Goodbye Mayor Michael Bloomberg. As you can probably guess from my very critical Huffington Posts during the past four years, I am not sorry to see you go.
Hello Bill de Blasio and Carmen Fariña. A lot of my friends in public education have high hopes for your tenure as mayor and school chancellor, but based on your previous performance I really do not expect much to change. I hope you surprise me.
The New York Times estimated that it cost Michael Bloomberg $650 million to be Mayor of New York City for the last twelve years. They praised his generosity to aides and non-profit organizations and his ability to remake the city. What they left out is that the $650 million was actually a great business investment helping to vastly increase Bloomberg's fortune by promoting Bloomberg's global brand.
In September 2013 Forbes estimated Bloomberg's net worth at $31 billion, up $6 billion in one year and up $26 billion from $5 billion when he was first elected mayor in 2001. Bloomberg is now the seventh richest person in the United States and 13th richest in the world.
The Times also minimized the high cost citizens pay for the ╥philanthropy╙ of Bloomberg and the other billionaires. During the last decade their money has undermined democracy in the United States, promoted programs that escalate social inequality, and remade cities to provide for their comforts and needs. How much will social inequality expand and the Bloomberg brand be worth as Bloomberg Associates spreads his influence around the planet?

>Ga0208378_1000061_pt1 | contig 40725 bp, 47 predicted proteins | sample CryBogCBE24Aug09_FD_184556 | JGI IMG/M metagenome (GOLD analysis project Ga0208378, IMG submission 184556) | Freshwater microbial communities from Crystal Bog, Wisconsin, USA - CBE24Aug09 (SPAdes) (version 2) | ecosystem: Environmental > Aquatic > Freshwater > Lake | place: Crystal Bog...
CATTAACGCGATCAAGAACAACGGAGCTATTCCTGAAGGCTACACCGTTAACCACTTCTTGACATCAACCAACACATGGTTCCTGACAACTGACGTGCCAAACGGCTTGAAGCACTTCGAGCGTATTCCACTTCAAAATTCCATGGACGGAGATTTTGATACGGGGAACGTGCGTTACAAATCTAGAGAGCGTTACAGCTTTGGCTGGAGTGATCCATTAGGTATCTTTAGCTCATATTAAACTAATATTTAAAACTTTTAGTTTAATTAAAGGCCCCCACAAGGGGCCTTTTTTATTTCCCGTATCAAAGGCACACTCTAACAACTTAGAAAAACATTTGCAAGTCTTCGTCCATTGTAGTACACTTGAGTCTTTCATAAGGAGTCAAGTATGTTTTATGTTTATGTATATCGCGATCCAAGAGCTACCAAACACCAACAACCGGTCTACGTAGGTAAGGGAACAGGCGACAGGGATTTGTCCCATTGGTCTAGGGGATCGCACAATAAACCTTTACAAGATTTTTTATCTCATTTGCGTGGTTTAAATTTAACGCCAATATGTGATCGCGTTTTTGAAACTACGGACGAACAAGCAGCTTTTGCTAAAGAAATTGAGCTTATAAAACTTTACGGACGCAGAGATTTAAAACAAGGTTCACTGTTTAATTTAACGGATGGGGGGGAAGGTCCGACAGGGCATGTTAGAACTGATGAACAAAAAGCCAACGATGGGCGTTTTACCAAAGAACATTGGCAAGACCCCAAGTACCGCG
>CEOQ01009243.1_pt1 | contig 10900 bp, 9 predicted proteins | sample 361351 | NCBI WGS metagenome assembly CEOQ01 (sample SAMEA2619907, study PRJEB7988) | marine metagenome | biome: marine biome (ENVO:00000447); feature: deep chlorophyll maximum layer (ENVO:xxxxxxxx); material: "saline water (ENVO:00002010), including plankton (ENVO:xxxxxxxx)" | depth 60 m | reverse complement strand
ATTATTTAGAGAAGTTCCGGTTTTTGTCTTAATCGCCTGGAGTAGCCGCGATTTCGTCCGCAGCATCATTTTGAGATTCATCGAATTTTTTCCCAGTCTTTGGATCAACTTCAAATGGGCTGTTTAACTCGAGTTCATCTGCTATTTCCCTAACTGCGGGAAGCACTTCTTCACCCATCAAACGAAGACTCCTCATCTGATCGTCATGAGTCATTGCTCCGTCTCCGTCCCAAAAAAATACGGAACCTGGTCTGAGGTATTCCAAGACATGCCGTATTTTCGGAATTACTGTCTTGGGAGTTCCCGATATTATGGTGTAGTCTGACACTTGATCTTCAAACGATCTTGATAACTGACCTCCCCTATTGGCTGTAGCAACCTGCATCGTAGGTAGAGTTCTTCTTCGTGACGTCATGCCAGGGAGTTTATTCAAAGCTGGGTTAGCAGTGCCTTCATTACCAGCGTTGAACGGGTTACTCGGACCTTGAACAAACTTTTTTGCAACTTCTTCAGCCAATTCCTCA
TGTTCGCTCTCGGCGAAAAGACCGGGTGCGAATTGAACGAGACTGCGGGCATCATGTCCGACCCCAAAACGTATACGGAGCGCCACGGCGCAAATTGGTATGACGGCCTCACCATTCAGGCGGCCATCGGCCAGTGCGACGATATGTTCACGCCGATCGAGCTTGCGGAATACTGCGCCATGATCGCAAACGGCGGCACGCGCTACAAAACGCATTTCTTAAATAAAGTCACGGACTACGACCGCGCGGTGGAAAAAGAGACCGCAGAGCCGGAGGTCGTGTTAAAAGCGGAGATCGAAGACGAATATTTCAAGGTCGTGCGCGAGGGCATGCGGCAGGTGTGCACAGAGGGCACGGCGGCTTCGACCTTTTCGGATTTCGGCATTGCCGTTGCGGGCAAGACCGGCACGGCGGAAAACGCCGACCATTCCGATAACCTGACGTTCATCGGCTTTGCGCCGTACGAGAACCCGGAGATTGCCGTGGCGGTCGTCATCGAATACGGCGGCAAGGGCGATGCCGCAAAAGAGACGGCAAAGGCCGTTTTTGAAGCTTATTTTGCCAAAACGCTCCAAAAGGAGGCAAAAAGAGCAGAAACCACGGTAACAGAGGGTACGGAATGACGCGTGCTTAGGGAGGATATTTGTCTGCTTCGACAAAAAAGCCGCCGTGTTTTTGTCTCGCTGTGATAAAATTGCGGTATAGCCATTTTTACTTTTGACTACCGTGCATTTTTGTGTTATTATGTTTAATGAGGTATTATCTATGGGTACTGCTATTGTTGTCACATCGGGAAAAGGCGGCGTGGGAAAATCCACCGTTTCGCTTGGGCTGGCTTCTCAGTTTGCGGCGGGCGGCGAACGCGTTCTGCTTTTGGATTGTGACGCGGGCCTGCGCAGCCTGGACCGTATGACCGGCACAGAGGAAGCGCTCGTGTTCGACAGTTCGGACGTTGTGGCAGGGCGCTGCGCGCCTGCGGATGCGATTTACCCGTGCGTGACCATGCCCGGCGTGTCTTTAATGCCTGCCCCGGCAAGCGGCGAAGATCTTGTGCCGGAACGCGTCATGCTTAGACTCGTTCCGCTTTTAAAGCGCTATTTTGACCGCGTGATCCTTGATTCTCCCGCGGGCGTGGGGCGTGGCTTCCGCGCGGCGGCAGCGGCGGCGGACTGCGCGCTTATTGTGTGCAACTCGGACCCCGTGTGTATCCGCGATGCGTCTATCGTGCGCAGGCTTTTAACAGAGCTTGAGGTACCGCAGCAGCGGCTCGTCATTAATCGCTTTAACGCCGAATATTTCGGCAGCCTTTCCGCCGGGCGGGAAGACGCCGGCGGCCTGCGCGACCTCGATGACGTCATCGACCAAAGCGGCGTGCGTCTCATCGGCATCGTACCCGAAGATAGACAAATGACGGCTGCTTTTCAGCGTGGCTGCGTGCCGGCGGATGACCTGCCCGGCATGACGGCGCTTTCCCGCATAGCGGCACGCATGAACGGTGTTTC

But Mayor Mike is gone. Billy Dee and Carmen will now being running the city and the schools.
Bill de Blasio talked up progressive rhetoric and the tale of two cities during his campaign but the reality is that he is a longtime main stream Democratic Party operative. De Blasio worked in the Dinkins administration in New York City, the Bill Clinton Administration in Washington DC, and Hillary Clinton's campaigns. His early appointments are mostly traditional Democrats. Laura Santucci, de Blasio's chief of staff, was an Obama aide and former acting executive director of the Democratic National Committee. Lis Smith, his communications director, is the current girlfriend of disgraced former Governor Elliot Spitzer. Alicia Glen from Goldman Sachs is Deputy Mayor for Housing and Economic Development. Gladys Carrion, his Commissioner for Children's Services was originally appointed to public office during the Koch administration. She was commissioner of the Community Development Agency in the Dinkins administration and headed the state Office of Children and Family Services under Governors Spitzer, Patterson, and Cuomo. She has a long resume, but not one marked by great accomplishment and improvement for children or the poor. Corporation Counselor Zachary Carter was a Bill Clinton appointee as a federal district attorney and has ties to Hillary Clinton's Presidential campaign and Cablevision.
Two of de Blasio's most important appointments are Bill Bratton as police commissioner and Carmen Fariña as School Chancellor. Bratton was formerly New York City police commissioner under Rudy Giuliani where he targeted squeegee men. He promises to pursue aggressive police tactics but claims to be reborn as an opponent of the controversial stop and frisk. We will see.